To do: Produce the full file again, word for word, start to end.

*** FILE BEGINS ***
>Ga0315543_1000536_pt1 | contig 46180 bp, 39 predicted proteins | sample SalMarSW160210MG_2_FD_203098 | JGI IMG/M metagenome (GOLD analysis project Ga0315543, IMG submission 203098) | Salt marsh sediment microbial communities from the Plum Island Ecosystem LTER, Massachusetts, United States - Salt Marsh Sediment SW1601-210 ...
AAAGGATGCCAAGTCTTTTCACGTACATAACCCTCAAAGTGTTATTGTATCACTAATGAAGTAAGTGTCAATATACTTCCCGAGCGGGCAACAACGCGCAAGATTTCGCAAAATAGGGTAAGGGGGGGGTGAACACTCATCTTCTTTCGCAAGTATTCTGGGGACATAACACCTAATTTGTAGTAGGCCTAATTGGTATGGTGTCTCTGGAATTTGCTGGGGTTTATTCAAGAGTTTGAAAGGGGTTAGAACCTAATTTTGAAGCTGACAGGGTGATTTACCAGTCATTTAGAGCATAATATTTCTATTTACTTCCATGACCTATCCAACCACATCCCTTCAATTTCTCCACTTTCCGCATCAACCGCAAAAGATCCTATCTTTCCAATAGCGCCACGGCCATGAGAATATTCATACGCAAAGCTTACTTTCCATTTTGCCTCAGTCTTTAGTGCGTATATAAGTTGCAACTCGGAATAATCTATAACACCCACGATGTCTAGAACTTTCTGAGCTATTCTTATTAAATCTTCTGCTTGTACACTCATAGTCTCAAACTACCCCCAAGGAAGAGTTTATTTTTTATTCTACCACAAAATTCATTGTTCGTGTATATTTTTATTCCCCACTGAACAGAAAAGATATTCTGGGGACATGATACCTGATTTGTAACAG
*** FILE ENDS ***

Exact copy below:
>Ga0315543_1000536_pt1 | contig 46180 bp, 39 predicted proteins | sample SalMarSW160210MG_2_FD_203098 | JGI IMG/M metagenome (GOLD analysis project Ga0315543, IMG submission 203098) | Salt marsh sediment microbial communities from the Plum Island Ecosystem LTER, Massachusetts, United States - Salt Marsh Sediment SW1601-210 ...
AAAGGATGCCAAGTCTTTTCACGTACATAACCCTCAAAGTGTTATTGTATCACTAATGAAGTAAGTGTCAATATACTTCCCGAGCGGGCAACAACGCGCAAGATTTCGCAAAATAGGGTAAGGGGGGGGTGAACACTCATCTTCTTTCGCAAGTATTCTGGGGACATAACACCTAATTTGTAGTAGGCCTAATTGGTATGGTGTCTCTGGAATTTGCTGGGGTTTATTCAAGAGTTTGAAAGGGGTTAGAACCTAATTTTGAAGCTGACAGGGTGATTTACCAGTCATTTAGAGCATAATATTTCTATTTACTTCCATGACCTATCCAACCACATCCCTTCAATTTCTCCACTTTCCGCATCAACCGCAAAAGATCCTATCTTTCCAATAGCGCCACGGCCATGAGAATATTCATACGCAAAGCTTACTTTCCATTTTGCCTCAGTCTTTAGTGCGTATATAAGTTGCAACTCGGAATAATCTATAACACCCACGATGTCTAGAACTTTCTGAGCTATTCTTATTAAATCTTCTGCTTGTACACTCATAGTCTCAAACTACCCCCAAGGAAGAGTTTATTTTTTATTCTACCACAAAATTCATTGTTCGTGTATATTTTTATTCCCCACTGAACAGAAAAGATATTCTGGGGACATGATACCTGATTTGTAACAG